Phlebiopsis gigantea and associated viruses survive passing through the digestive tract of Hylobius abietis

Tiia Drenkhan, Risto Aarne Olavi Kasanen, Eeva J. Vainio

Research output: Contribution to journalArticleScientificpeer-review

Abstract

Phlebiopsis gigantea (Fr.) Jül. is one of the most common fungal species in coniferous forests and commonly used as a biological control agent to prevent aerial infections of conifers by Heterobasidion fungi. We used feeding experiments to examine whether Hylobius abietis L. (Coleoptera: Curculionidae) could serve as a vector for P. gigantea and associated viruses by disseminating the fungus in its faecal pellets. Two different P. gigantea strains were used in the experiments: the virus-free Rotsop biocontrol strain and P. gigantea 93073 infected with the virus strain PgLV-1. The Rotstop strain showed 100% viability during insect feeding, while the viability of the virus-infected strain 93073 was only 35%. Virus persistence was 100% during the passage of the host fungus through the alimentary tract. Based on growth experiments using virus-infected and virus-free strains obtained by hyphal tip or oidial isolation, the presence of PgLV-1 did not significantly affect the growth rate of the host fungus.
Original languageEnglish
JournalBiocontrol Science and Technology
Volume26
Issue number3
Pages (from-to)320-330
Number of pages11
ISSN0958-3157
DOIs
Publication statusPublished - 11 Jan 2016
MoE publication typeA1 Journal article-refereed

Fields of Science

  • 1183 Plant biology, microbiology, virology
  • 4112 Forestry

Cite this

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title = "Phlebiopsis gigantea and associated viruses survive passing through the digestive tract of Hylobius abietis",
abstract = "Phlebiopsis gigantea (Fr.) J{\"u}l. is one of the most common fungal species in coniferous forests and commonly used as a biological control agent to prevent aerial infections of conifers by Heterobasidion fungi. We used feeding experiments to examine whether Hylobius abietis L. (Coleoptera: Curculionidae) could serve as a vector for P. gigantea and associated viruses by disseminating the fungus in its faecal pellets. Two different P. gigantea strains were used in the experiments: the virus-free Rotsop biocontrol strain and P. gigantea 93073 infected with the virus strain PgLV-1. The Rotstop strain showed 100{\%} viability during insect feeding, while the viability of the virus-infected strain 93073 was only 35{\%}. Virus persistence was 100{\%} during the passage of the host fungus through the alimentary tract. Based on growth experiments using virus-infected and virus-free strains obtained by hyphal tip or oidial isolation, the presence of PgLV-1 did not significantly affect the growth rate of the host fungus.",
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Phlebiopsis gigantea and associated viruses survive passing through the digestive tract of Hylobius abietis. / Drenkhan, Tiia; Kasanen, Risto Aarne Olavi; Vainio, Eeva J.

In: Biocontrol Science and Technology, Vol. 26, No. 3, 11.01.2016, p. 320-330.

Research output: Contribution to journalArticleScientificpeer-review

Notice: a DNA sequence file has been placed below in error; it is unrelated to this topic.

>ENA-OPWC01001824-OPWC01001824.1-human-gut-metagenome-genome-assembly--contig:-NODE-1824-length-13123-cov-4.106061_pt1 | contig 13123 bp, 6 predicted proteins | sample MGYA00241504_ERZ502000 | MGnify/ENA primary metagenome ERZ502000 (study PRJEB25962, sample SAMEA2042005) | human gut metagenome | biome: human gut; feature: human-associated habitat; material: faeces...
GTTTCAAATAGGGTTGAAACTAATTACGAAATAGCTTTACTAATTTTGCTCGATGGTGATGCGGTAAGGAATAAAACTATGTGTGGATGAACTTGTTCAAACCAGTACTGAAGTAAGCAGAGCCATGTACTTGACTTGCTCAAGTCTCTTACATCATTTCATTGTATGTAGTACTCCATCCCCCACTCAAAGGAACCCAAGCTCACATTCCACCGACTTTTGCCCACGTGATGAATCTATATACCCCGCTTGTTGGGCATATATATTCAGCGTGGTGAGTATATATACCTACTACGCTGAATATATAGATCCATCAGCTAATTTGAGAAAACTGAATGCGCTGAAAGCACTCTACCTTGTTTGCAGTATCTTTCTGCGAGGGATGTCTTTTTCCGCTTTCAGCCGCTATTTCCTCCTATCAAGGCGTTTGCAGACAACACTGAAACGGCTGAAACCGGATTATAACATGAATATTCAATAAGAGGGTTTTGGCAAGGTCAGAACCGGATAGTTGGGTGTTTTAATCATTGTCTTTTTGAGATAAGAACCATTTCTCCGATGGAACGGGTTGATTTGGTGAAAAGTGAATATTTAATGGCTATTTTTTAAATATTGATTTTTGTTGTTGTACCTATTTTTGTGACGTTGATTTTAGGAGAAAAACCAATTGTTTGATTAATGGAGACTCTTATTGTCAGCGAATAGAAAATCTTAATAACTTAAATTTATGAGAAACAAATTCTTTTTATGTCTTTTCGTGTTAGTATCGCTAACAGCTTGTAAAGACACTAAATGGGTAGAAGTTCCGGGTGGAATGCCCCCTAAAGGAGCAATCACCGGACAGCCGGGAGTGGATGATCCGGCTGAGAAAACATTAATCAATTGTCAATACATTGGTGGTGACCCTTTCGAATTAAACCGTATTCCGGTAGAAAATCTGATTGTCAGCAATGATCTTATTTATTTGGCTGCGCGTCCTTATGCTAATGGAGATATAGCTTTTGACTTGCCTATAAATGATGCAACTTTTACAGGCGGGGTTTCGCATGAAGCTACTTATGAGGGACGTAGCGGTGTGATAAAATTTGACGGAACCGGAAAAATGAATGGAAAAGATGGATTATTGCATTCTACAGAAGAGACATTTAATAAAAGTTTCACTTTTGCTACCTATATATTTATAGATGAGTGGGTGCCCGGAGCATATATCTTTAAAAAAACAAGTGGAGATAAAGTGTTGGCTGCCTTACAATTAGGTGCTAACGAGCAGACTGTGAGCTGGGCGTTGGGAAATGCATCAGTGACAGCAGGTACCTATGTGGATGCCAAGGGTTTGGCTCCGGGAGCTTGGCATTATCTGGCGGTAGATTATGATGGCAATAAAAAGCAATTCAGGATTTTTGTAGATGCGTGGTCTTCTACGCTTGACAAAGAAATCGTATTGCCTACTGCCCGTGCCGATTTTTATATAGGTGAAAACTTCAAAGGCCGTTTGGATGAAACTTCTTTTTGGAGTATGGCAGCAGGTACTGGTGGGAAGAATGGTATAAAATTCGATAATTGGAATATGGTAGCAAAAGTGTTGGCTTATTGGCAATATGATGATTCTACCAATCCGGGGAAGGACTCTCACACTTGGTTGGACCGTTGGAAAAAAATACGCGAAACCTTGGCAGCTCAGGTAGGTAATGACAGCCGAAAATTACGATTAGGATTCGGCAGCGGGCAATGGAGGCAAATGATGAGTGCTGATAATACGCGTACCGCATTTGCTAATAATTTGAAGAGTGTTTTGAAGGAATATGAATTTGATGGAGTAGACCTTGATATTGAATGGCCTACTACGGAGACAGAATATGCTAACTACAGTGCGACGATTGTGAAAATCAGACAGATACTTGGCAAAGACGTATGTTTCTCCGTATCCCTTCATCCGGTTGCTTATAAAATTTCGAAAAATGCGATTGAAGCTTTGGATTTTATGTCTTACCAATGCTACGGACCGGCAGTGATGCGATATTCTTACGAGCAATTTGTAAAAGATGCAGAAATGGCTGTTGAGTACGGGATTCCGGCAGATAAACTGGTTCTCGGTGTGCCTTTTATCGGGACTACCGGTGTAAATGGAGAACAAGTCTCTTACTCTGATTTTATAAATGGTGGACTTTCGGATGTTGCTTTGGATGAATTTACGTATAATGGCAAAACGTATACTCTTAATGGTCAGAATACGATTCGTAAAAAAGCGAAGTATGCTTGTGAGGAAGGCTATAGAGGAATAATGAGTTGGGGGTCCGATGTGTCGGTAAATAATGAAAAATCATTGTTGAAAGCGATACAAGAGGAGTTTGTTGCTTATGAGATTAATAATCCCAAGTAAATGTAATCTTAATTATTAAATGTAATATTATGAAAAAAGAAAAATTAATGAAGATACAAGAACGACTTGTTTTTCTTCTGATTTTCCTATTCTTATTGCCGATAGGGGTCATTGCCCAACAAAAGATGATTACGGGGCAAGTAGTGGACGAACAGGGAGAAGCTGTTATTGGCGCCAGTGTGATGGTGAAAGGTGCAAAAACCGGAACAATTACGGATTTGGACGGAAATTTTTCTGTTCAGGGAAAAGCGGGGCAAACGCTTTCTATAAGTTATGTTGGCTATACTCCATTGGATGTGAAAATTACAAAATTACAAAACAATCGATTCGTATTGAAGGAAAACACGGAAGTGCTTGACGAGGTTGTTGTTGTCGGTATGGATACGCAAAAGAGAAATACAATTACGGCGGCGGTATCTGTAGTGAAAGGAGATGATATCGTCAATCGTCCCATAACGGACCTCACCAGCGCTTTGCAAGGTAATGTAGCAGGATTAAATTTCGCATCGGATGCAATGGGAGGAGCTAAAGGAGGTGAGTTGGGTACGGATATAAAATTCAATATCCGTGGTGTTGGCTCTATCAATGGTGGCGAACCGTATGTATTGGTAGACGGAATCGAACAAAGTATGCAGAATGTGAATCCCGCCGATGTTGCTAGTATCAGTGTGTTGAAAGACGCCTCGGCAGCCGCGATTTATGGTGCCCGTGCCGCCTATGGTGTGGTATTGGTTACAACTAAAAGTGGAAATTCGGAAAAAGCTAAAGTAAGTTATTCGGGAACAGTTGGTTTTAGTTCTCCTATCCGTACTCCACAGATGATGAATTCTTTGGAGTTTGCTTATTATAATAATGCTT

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N2 - Phlebiopsis gigantea (Fr.) Jül. is one of the most common fungal species in coniferous forests and commonly used as a biological control agent to prevent aerial infections of conifers by Heterobasidion fungi. We used feeding experiments to examine whether Hylobius abietis L. (Coleoptera: Curculionidae) could serve as a vector for P. gigantea and associated viruses by disseminating the fungus in its faecal pellets. Two different P. gigantea strains were used in the experiments: the virus-free Rotsop biocontrol strain and P. gigantea 93073 infected with the virus strain PgLV-1. The Rotstop strain showed 100% viability during insect feeding, while the viability of the virus-infected strain 93073 was only 35%. Virus persistence was 100% during the passage of the host fungus through the alimentary tract. Based on growth experiments using virus-infected and virus-free strains obtained by hyphal tip or oidial isolation, the presence of PgLV-1 did not significantly affect the growth rate of the host fungus.

AB - Phlebiopsis gigantea (Fr.) Jül. is one of the most common fungal species in coniferous forests and commonly used as a biological control agent to prevent aerial infections of conifers by Heterobasidion fungi. We used feeding experiments to examine whether Hylobius abietis L. (Coleoptera: Curculionidae) could serve as a vector for P. gigantea and associated viruses by disseminating the fungus in its faecal pellets. Two different P. gigantea strains were used in the experiments: the virus-free Rotsop biocontrol strain and P. gigantea 93073 infected with the virus strain PgLV-1. The Rotstop strain showed 100% viability during insect feeding, while the viability of the virus-infected strain 93073 was only 35%. Virus persistence was 100% during the passage of the host fungus through the alimentary tract. Based on growth experiments using virus-infected and virus-free strains obtained by hyphal tip or oidial isolation, the presence of PgLV-1 did not significantly affect the growth rate of the host fungus.

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